Engine - driving technological innovation in the art world


Published: 11Nov2022

It's not often that the art world collides with the engineering world, but that's exactly what happened when Chloe Ryan and Celeste Nantel, both undergraduate students in the Mechanical Engineering Class of 2023, began brainstorming ideas while studying for midterms two years ago. During high school, Ryan painted canvases that took hours to complete, and it was hard to sell her artwork for prices that paid for her time. Nantel was a FIRST competitor at her high school, developing applications for robotics. Together they hit upon an idea: A robotic arm programmed to imitate an artist's brushstroke.

Acrylic Robotics would bring painted canvases into the homes of those who could not afford original art. "We're the bridge between a painter's original that costs thousands of dollars, and Ikea art," says Ryan. "Our goal is to help artists monetize their work and bring more art to more people."

Ryan and Nantel applied for TechAccel, a program offered by McGill Engine, which is a technological innovation and entrepreneurship centre in the Faculty of Engineering. It was the Spring of 2020, just as the Covid lockdown began. They had to learn what a stakeholder was, and how to estimate a budget, and the due date was fast approaching. "We hadn't spent much time thinking about all of the aspects," says Ryan, "but that might have been a good thing. We just went for it." Their project was chosen, and they spent the next year in development.

Located in the Frank Dawson Adams Building, McGill Engine has been operating for nine years, helping students and professors develop their innovation and entrepreneurial skills through advising, training, project funding, and one-on-one business mentorship. Their vision is for its community both within McGill and outside the University to drive innovation to pave the way to a better world.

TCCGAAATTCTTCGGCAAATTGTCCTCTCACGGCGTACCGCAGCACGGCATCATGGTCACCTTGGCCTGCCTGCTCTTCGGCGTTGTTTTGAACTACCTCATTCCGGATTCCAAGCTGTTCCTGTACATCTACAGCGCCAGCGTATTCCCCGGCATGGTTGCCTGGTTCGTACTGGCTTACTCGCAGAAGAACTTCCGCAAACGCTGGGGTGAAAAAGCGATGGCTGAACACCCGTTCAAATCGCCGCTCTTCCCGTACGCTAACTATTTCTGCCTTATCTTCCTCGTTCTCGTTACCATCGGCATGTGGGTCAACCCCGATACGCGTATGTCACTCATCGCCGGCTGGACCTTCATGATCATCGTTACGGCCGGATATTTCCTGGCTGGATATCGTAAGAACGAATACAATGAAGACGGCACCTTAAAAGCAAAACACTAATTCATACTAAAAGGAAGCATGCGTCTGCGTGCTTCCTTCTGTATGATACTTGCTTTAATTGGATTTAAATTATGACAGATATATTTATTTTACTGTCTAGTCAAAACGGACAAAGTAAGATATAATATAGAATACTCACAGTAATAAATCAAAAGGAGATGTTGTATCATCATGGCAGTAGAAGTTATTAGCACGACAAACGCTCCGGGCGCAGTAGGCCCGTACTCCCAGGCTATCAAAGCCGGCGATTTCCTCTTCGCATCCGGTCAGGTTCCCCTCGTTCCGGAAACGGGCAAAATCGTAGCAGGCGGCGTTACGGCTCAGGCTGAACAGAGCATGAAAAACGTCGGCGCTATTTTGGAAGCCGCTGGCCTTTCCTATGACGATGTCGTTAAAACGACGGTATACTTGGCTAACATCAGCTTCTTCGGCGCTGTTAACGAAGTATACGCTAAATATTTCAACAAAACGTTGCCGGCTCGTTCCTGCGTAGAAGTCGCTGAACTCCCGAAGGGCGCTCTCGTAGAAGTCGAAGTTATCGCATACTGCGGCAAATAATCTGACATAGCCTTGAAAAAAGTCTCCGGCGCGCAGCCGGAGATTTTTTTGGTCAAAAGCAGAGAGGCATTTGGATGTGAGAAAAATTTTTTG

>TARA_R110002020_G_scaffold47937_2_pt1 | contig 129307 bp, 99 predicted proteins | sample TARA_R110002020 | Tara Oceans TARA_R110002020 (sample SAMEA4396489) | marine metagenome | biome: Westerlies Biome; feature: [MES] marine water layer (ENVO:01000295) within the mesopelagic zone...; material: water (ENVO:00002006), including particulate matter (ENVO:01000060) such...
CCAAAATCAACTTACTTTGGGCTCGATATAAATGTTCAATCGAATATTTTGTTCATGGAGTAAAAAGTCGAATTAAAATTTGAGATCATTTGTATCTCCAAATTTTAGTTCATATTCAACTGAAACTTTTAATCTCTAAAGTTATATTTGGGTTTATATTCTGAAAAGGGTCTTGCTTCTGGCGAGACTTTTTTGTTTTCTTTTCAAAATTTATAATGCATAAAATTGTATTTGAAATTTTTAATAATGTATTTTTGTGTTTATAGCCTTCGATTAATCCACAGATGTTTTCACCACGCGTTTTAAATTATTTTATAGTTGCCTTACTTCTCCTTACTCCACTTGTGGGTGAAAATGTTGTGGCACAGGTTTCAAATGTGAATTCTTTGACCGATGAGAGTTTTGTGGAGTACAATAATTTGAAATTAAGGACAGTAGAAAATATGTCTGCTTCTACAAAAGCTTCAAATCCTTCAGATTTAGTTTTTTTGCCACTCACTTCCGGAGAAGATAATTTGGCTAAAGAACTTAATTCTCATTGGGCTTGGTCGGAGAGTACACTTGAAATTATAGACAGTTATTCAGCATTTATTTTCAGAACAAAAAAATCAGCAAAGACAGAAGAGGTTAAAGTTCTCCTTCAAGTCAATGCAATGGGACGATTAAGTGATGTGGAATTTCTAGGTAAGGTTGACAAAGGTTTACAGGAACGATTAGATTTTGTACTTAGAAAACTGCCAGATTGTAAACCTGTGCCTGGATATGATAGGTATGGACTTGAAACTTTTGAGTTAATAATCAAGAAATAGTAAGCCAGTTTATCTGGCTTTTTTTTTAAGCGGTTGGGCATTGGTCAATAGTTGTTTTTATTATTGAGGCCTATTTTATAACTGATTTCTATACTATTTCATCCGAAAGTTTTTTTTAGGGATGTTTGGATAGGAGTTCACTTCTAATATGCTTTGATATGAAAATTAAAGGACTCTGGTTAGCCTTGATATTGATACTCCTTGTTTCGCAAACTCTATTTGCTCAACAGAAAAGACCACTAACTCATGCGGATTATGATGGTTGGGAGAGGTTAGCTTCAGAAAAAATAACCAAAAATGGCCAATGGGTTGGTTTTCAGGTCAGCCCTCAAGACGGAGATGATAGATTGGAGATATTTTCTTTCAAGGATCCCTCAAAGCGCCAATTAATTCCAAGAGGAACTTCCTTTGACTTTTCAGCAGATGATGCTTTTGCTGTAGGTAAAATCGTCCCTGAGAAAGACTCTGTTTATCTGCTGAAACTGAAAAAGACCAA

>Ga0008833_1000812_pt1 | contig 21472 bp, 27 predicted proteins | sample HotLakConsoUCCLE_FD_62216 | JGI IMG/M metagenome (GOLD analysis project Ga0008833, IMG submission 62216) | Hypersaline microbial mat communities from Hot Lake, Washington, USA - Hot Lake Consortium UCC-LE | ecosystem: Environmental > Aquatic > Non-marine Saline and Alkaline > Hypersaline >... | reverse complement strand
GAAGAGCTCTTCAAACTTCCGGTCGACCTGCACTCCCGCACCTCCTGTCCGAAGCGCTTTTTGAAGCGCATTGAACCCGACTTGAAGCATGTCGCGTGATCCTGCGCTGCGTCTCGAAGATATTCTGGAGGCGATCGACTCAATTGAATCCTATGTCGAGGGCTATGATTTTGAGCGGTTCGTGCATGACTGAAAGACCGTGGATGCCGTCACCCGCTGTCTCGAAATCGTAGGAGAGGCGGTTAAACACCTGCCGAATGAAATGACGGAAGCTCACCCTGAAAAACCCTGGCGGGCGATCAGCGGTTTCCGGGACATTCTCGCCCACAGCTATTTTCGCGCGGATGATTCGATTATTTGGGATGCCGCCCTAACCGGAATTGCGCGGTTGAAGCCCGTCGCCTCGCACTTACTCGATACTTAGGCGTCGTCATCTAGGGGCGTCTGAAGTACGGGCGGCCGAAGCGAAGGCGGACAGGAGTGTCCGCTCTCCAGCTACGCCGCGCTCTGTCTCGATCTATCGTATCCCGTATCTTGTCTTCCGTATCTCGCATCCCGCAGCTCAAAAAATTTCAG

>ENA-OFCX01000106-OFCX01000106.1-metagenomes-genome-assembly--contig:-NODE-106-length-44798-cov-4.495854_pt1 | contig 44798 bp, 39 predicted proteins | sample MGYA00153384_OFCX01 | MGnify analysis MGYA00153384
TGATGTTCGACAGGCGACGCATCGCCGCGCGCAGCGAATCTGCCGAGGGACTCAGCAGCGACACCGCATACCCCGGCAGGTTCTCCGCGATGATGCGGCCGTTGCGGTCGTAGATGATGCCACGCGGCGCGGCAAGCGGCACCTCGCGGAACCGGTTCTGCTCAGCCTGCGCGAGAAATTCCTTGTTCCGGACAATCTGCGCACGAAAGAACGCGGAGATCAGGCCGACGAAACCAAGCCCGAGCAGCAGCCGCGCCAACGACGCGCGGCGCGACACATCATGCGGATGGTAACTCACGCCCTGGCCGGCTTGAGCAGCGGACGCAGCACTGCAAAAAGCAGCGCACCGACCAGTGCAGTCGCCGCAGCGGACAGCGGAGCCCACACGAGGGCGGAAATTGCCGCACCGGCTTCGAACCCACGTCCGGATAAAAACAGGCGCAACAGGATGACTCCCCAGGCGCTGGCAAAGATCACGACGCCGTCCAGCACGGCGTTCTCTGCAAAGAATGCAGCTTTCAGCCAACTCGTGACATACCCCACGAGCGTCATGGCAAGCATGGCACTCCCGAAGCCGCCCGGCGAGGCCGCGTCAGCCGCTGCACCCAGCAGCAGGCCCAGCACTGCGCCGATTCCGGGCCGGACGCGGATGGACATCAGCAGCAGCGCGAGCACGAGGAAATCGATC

As its Associate Director, Katya Marc, MEng, MBA, oversees the strategic direction, management, and operations of the McGill Engine and its programs, which she co-designed and co-developed. The physical space was designed with a main open collaboration space for the community to talk and brainstorm, a seminar room for workshops, and private rooms and offices for meetings. Marc and the Engine team continue to support McGill undergraduates, graduates, and professors, as well as facilitate collaboration with companies all over the world for R&D.

"Both Chloe and Celeste worked very hard," says Marc. "It was amazing how quickly they advanced while in the TechAccel program, but that's the objective: to help students validate (or invalidate) their technologically-based idea through the lean startup methodology. We offer early-venture advising, and along with our partners such as the McGill librarians, offer co-curricular workshops on topics including intellectual property, market research, lean startup and design thinking methodologies."